Can the problem of objectifying, abusing, and using another human be addressed by how we raise our children? Isn’t it a start to teach them respect for their own body and that of another? Isn’t it a start to teach our boys not to give in to instant gratification and to recognize when someone is trying to use or coerce them? Isn’t it a start to teach our girls that they are worth so much more? It’s a start to make sure our children recognize what abuse looks like (grooming, and so on), to know they have a voice and should always speak up and shout out when they are in danger. It is a start to teach our children. I had a male friend once ask me how I was going to address my sons’ coming of age, I didn’t have an answer except some brief comment on biology and abstinence. He continued to share what he thought was a valuable approach: his mother left a basket of pornography in the bathroom. This does not teach boys how to respect the heart of a women; this will never teach purity and intimacy.
Those two words, purity and intimacy, kind of make me cringe. It’s just me; I love what they mean and what they stand for, I just never knew them. The word “intimacy” always sounded like cheap lingerie and purity reminded me of something I could never get back (once stained, always tarnished). I want the truth to resonate in my children’s hearts like John Paul’s words, purity “opens the way toward an ever more perfect discovery of the dignity of the human body.”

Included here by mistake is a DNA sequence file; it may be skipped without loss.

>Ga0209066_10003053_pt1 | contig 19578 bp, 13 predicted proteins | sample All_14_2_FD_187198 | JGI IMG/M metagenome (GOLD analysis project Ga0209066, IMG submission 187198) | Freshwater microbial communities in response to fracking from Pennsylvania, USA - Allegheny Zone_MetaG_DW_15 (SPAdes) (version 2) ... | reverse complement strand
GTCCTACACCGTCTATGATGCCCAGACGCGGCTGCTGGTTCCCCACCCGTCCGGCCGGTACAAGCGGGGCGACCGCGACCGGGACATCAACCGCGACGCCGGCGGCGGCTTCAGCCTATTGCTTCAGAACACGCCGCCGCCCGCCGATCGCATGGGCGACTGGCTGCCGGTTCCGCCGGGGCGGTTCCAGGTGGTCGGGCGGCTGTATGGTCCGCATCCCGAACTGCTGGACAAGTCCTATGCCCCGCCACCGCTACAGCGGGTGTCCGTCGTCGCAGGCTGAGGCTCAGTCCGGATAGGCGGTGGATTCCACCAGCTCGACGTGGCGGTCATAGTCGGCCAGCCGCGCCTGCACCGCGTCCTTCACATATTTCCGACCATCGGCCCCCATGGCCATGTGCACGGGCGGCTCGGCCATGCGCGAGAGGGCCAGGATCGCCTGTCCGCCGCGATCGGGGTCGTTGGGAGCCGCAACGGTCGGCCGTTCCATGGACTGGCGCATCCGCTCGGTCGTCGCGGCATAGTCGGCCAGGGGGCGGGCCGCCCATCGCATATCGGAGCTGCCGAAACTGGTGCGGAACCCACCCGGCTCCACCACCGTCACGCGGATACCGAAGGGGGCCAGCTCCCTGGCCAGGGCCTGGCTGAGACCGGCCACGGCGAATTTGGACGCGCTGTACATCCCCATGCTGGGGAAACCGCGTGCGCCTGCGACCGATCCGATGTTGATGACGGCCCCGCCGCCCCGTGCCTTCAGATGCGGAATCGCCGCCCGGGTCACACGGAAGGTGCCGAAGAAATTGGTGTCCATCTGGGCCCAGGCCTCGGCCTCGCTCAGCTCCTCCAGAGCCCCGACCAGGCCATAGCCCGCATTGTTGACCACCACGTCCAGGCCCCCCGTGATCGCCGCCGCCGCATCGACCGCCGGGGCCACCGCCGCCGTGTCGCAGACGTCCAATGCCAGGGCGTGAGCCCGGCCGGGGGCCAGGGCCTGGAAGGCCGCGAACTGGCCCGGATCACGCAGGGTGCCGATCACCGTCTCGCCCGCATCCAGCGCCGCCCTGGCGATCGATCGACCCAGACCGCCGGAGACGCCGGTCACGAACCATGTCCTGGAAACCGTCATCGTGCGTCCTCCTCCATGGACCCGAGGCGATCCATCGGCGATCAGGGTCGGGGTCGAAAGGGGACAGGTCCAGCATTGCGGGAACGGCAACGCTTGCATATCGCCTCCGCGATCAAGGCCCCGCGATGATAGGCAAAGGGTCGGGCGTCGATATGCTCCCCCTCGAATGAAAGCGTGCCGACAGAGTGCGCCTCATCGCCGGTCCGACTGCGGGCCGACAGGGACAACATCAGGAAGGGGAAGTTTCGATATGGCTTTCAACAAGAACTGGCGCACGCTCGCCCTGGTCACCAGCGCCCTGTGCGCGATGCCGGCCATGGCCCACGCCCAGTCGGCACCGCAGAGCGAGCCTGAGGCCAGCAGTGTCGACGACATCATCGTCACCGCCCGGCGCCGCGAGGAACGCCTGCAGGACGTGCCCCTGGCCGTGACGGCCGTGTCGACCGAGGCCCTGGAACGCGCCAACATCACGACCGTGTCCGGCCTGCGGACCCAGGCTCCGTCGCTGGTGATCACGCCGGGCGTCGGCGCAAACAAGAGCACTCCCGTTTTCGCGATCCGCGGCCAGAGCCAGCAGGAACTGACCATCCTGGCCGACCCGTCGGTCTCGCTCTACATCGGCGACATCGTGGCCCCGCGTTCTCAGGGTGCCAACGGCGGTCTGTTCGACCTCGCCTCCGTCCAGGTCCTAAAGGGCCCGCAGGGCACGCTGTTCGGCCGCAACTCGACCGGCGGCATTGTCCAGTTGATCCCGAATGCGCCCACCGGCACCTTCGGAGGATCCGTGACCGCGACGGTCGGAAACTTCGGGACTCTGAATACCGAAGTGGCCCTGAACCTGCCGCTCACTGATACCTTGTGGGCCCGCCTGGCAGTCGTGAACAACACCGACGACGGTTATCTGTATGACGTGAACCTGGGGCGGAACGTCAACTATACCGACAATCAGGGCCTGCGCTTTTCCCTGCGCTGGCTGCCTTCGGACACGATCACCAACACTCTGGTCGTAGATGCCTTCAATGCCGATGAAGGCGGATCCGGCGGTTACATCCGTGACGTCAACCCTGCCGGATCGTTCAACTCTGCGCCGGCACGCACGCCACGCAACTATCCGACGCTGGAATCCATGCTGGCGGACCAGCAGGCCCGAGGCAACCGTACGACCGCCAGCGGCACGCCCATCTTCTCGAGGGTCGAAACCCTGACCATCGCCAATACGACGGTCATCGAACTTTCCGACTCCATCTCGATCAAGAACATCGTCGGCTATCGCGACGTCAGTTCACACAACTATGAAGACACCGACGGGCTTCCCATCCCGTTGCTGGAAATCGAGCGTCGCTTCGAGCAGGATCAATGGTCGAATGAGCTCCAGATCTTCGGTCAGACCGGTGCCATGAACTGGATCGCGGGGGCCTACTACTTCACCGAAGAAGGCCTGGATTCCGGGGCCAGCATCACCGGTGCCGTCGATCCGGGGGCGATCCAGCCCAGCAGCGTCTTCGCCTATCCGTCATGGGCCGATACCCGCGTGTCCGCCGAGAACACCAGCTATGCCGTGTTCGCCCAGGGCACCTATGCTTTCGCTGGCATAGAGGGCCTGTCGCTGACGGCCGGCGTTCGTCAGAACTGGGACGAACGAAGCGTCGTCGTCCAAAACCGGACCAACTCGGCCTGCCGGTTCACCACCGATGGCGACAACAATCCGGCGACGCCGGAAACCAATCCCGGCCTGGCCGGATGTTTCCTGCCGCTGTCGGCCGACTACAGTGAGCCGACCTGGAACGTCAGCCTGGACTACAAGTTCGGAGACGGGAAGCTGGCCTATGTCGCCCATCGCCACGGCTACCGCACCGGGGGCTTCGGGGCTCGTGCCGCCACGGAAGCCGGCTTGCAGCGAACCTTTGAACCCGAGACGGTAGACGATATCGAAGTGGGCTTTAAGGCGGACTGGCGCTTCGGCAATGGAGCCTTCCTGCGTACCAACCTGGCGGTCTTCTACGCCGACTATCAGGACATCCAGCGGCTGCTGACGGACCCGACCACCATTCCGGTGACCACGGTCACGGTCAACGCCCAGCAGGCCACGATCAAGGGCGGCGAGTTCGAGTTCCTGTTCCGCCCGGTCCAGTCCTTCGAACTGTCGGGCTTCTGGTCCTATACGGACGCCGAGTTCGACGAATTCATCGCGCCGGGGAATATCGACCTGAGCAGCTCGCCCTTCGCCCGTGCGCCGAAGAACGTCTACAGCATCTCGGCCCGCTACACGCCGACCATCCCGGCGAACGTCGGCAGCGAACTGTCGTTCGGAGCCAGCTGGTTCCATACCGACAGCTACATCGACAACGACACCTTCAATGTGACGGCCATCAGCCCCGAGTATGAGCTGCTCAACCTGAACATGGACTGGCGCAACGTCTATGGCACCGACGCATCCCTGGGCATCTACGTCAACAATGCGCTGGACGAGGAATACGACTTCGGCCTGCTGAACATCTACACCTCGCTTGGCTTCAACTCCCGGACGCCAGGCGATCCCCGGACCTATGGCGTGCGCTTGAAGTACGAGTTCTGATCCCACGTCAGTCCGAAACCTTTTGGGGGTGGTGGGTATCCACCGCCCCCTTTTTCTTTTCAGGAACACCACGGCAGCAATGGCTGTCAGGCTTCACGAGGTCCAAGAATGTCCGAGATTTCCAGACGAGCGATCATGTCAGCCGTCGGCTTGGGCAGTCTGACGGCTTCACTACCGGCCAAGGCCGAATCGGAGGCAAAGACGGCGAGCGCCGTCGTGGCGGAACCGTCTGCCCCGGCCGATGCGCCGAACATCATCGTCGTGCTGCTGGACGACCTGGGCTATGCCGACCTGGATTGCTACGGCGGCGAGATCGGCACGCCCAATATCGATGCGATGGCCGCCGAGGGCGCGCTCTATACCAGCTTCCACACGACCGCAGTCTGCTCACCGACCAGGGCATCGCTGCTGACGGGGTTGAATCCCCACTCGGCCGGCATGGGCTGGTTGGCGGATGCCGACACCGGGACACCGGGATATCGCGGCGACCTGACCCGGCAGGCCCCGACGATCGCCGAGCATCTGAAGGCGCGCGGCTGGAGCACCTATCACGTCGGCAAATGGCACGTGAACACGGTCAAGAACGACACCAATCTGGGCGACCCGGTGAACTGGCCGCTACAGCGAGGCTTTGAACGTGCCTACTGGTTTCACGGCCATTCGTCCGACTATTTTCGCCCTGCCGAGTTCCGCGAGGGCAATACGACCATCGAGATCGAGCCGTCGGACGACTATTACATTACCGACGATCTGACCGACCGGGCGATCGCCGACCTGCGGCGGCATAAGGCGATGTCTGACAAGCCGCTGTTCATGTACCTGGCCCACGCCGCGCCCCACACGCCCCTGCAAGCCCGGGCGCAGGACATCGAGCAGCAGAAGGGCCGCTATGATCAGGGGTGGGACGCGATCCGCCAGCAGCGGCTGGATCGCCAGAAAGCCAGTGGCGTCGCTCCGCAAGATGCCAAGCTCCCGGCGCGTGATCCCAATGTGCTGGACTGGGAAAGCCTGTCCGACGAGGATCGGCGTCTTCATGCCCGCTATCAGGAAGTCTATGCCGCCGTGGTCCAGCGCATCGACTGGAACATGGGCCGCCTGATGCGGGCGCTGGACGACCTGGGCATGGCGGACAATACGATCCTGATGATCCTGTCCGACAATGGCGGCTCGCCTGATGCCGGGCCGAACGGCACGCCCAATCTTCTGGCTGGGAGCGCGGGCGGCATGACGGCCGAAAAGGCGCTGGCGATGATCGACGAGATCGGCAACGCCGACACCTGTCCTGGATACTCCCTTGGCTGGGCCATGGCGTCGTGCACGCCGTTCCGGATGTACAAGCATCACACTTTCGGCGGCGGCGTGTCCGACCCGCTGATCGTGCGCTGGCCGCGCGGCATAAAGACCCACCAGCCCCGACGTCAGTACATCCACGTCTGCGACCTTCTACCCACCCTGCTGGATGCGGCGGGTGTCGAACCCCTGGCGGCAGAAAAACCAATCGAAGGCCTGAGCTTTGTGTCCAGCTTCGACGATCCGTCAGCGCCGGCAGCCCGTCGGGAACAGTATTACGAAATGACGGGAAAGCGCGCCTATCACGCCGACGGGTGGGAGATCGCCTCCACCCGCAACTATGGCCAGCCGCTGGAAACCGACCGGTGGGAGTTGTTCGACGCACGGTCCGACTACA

Purity enables one to view the entire person, where as lust limits one’s vision to the sexual values of the body. Because of this, lust robs sex of its depth. It is a reduction that blocks intimacy. Some have defined intimacy as “into-me-see” … Purity is not about seeing less of the body, but about seeing more of the person. -Jason Evert in Saint John Paul the Great: His Five Loves
How can we expect those with warped realities not to abuse and objectify others when our culture throws garbage at us — literally throws condoms at us like candy from a parade float, throws babies in the dumpsters, throws images in our face that stick with us and imprint in our minds, and talk around us is cheap and degrading? How can Fifty Shades of Grey be a best seller if everyone is aware that abuse and demoralizing another human is wrong? We are living in a culture that has a distorted view of a God-given gift. We cannot be silent about sexuality in a culture that separates it from the soul.